Unveiling The Ludicrousness Of French U18 Hijab Ban - Nowadays

France’s national motto is “Liberté, Egalité, Fraternité” – liberty, equality and fraternity. Yet, banning the hijab is the direct antithesis of this. Stopping Muslim women from comfortably going to a swimming pool is not freedom. Regulating what Muslim women wear is not equality. Alienation of the French Muslim community is not fraternal At the end of March, the French Senate voted to ban the Hijab for Muslim girls under the age of 18. They also voted to ban burkinis and prohibit hijab-wearing

The importance of celebrating different kinds of love

Oversized teddy bears with giant red hearts stapled to their bodies. Overpriced set menus. A queue of disgruntled-looking men outside of Clintons. Oh no, it’s that time of year again! It’s Valentine’s Day. It’s ironic that a holiday designed to celebrate one of the most enjoyable emotions instead brings dread to couples and singletons alike. It’s not all red roses and heart shaped chocolates. Valentine’s Day can exacerbate loneliness, reignite past relationship trauma, and cause way too much un

Ashling Murphy: violence against women is not just a women’s issue

On 13th January, Britain woke up expecting another Covid-19 headline on their news apps. Perhaps even a breaking news story highlighting an uncovered Downing Street lockdown party. Instead, it was confronted with the violent murder of yet another woman. The murder of Ashling Murphy – a talented musician and well-respected teacher from Tullamore, Ireland. Ten months ago, the killing of Sarah Everard (a Durham alumna) raised the conversation around violence against women. We hoped that, out of her

Hope and accountability: the benefits of New Year’s resolutions

Do daily core exercises, eat more salad and work harder at my degree have been my rather cliché, rather pathetic, New Year’s resolutions for the past few years. By March, I can be seen scoffing a packet of digestives, hunched over at a desk, furiously typing a history essay the night before the deadline. Every year I make resolutions, and every year I break them. I don’t think I’m alone. New Year’s resolutions date back to over 4,000 years ago, reportedly starting with the Babylonians who made

Periods and the workplace: what’s to be done?

I’m one of the lucky ones. That rare breed of girl that other girls love to hate. Why? Because I’m in that select group of 20%. The 20% of women who don’t suffer from period pains. Therefore, I feel rather underqualified in writing this article. I’ve never sat at work with a hot water bottle under my desk. I’ve never had to knock back paracetamol like it is vodka shots in Klute. I’ve never had to miss school or work because of my period. Therefore, I turned to my best group of gal pals and aske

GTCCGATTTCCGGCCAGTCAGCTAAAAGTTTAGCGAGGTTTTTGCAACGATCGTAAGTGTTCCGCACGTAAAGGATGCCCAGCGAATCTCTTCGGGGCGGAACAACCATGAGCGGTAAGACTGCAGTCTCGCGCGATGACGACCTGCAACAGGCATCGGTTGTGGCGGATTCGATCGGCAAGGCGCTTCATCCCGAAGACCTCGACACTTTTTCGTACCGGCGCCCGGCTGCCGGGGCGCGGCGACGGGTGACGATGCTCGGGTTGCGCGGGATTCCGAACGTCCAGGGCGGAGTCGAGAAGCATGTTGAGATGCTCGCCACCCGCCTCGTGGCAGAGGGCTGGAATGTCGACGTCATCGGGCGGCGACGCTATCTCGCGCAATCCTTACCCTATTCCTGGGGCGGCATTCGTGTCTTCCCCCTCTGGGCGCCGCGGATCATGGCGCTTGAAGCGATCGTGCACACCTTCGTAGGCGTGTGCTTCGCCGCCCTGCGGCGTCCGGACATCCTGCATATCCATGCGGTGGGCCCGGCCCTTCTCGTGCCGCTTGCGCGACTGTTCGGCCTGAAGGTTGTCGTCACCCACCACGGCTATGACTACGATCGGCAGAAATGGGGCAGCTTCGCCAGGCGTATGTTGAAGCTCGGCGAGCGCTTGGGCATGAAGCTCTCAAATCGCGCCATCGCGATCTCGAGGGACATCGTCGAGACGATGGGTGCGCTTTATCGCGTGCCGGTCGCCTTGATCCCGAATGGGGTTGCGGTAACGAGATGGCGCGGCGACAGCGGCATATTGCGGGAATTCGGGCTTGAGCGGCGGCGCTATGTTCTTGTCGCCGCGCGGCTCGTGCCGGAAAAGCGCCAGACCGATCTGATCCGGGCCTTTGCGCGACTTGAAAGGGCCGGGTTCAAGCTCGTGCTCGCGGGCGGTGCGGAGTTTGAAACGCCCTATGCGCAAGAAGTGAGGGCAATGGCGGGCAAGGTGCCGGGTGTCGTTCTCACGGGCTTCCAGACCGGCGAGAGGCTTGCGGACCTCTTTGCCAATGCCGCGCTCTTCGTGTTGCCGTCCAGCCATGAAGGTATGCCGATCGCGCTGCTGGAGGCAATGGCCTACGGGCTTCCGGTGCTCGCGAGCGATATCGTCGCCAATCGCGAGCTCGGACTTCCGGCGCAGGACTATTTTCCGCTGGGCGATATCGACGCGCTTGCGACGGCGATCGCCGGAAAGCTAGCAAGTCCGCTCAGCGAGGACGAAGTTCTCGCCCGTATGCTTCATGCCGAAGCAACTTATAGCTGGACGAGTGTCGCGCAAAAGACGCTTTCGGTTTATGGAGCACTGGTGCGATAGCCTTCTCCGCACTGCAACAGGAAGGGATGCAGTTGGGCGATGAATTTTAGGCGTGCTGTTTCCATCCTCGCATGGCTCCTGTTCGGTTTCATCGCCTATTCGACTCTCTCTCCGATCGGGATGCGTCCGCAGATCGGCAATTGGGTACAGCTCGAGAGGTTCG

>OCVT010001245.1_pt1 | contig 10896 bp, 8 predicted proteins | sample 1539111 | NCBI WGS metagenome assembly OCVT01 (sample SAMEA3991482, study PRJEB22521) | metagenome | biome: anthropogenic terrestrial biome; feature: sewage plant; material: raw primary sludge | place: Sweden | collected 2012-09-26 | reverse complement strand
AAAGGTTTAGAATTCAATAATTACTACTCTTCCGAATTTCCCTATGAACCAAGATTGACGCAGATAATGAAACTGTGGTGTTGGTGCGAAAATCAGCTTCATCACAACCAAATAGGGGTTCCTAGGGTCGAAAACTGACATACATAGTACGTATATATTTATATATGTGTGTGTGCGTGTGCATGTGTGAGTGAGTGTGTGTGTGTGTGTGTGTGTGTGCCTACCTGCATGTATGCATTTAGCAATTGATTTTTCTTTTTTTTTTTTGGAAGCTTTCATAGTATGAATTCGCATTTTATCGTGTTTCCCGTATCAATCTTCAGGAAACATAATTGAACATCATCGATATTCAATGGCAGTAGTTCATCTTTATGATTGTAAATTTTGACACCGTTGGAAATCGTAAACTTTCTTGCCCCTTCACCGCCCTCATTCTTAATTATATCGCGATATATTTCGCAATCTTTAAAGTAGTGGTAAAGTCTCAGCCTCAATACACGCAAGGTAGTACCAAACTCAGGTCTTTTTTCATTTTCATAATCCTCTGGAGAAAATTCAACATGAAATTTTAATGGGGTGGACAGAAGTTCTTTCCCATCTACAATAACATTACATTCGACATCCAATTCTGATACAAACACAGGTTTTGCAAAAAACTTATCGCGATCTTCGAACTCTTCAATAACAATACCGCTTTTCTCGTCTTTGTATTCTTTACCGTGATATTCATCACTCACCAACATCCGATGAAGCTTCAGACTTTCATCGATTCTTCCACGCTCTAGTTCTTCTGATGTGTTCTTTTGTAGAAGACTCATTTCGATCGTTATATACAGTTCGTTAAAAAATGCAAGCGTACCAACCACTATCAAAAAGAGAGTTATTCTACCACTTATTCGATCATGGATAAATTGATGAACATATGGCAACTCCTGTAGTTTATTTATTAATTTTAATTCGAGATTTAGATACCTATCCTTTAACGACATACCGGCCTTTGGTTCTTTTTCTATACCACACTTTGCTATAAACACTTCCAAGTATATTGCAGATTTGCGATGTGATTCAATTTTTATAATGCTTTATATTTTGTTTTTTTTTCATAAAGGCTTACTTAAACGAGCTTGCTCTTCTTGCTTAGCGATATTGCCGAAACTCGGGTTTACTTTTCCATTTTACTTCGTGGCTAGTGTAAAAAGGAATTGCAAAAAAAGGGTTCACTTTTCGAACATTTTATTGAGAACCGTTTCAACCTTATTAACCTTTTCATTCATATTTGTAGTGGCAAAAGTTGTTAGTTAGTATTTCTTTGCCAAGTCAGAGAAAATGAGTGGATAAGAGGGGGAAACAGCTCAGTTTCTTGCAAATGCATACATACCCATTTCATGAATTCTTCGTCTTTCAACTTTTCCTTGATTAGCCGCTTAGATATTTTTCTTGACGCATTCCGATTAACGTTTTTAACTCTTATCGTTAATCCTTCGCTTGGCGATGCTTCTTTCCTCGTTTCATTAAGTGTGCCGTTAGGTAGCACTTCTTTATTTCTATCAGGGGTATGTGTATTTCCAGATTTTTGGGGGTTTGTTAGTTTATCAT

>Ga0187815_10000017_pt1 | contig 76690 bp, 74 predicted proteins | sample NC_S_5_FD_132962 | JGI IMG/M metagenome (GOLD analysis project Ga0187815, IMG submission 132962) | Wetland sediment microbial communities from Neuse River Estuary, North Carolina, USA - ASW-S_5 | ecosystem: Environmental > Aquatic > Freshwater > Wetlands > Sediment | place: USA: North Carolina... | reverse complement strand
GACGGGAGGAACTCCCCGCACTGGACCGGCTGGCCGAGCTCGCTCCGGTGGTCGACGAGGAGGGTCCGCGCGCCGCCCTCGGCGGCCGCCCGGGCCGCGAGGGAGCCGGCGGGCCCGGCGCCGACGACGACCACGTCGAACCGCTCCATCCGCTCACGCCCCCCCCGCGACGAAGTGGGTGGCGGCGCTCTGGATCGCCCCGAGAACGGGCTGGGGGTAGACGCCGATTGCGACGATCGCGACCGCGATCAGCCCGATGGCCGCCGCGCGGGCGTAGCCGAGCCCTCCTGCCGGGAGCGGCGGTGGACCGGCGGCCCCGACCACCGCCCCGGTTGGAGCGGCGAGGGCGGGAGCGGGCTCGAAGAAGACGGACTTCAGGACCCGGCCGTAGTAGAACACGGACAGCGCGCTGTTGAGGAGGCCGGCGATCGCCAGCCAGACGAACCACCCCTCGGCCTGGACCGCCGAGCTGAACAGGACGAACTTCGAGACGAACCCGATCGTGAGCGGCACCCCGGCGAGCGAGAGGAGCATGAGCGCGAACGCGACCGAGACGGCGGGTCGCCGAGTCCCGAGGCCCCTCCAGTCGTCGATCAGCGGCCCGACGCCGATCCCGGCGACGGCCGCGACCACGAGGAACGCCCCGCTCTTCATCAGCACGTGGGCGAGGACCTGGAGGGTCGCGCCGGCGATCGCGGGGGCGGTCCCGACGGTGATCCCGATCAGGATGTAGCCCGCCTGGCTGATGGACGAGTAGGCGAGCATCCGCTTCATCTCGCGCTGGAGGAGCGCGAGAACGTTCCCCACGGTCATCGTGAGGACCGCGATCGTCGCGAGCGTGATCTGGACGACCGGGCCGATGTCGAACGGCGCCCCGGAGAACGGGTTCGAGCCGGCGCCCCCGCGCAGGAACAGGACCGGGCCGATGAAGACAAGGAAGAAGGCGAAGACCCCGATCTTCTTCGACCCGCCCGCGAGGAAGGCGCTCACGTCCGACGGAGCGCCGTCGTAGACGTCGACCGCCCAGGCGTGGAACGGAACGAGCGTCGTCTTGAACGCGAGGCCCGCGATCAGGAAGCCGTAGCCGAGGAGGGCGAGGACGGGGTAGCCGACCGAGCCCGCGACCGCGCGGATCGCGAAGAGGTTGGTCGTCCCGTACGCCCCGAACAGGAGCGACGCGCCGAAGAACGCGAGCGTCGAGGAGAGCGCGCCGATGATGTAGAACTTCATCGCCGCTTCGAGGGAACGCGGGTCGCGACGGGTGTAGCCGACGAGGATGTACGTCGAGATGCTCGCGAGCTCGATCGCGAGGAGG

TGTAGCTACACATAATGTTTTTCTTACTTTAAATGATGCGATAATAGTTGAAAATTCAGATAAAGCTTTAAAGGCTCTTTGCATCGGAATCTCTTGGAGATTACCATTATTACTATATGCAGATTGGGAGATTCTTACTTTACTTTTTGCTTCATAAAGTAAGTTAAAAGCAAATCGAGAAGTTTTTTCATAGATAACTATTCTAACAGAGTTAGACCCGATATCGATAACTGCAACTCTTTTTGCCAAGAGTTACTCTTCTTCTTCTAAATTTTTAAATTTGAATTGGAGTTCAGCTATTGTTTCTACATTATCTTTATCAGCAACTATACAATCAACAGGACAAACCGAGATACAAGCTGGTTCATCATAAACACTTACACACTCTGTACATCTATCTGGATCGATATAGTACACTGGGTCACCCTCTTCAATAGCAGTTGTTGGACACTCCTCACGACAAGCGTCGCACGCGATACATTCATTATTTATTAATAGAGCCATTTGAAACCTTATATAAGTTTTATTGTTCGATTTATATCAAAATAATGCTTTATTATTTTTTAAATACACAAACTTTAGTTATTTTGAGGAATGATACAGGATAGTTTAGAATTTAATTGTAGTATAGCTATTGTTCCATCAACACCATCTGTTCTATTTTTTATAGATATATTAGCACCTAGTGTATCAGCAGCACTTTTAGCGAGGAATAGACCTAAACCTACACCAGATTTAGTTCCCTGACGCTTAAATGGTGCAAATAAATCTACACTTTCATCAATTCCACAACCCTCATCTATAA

The vaccine vs the young

A cover of Dinah Washington’s song, ‘what a difference a day makes’ is the backing track to the government’s recently released television advert targeting younger generations to get a vaccine. Whilst this advert is a heart-warming depiction of the efforts of NHS workers in the vaccine roll-out, as a young person, I am somewhat disheartened that the government feels that it is our generation who will not make a difference by getting the vaccine. Once again, we are scapegoated and generalised as r

Misogyny: becoming a hate crime in England

“Misogyny is now a hate crime.” These five words have been repeatedly posted on Instagram stories and occupied national newspaper headlines. Yet these five words, which aim to make women’s lives safer have still managed to spark debate. Simultaneously championed as a “game-changer” yet trivialised as “arrests for wolf-whistling” by naïve media, misogyny will now be recorded by police as a hate crime. The change will come into force for all 43 police constabularies for a trial period in autumn.

Contributors React: International Children’s Book Day

Today is International Children’s Book day, so to celebrate we asked our contributors to look back and reflect on their favourite childhood book. The Wind in the Willows by Kenneth Grahame The Wind in the Willows is a classic. It’s the kind of story you read to your children at night after a hard day’s work, right before you curl up on the couch with a mug of hot chocolate and reminisce about the past; about the memories you keep locked away; the memories that only resurface in the most silent

Take Back The Bailey; ‘As a collective, we want societal change.’ | Her Campus

Following in the wake of the Sarah Everard tragedy, a group of students spanning different year groups decided enough was enough. Together they formed Take Back The Bailey (TBTB). A campaign group focussed on making Durham’s streets safer for women. I was lucky enough to chat to five representatives from the group, Rhianne, Ellie, Jess, Kunj and Finola about setting up the group and it’s future. What sparked from an Instagram story now has emerged into a campaign group actively working with so

'It's Chic to Repeat'- Reflecting on My One Year Fast Fashion Ban

You know that feeling when you rifle through that mountain of clothes you own, yet you still have nothing to wear? I used to know that feeling so well. TikTok clothing hauls dominate your Instagram feed. Fast fashion brands barrage you with adverts on Facebook. So, the temptation to – in three clicks – have some new clothes delivered the next day is difficult to overcome. Yet, it takes 2,000 gallons of water to make a single pair of jeans, a garment worker in Bangladesh takes home less than 40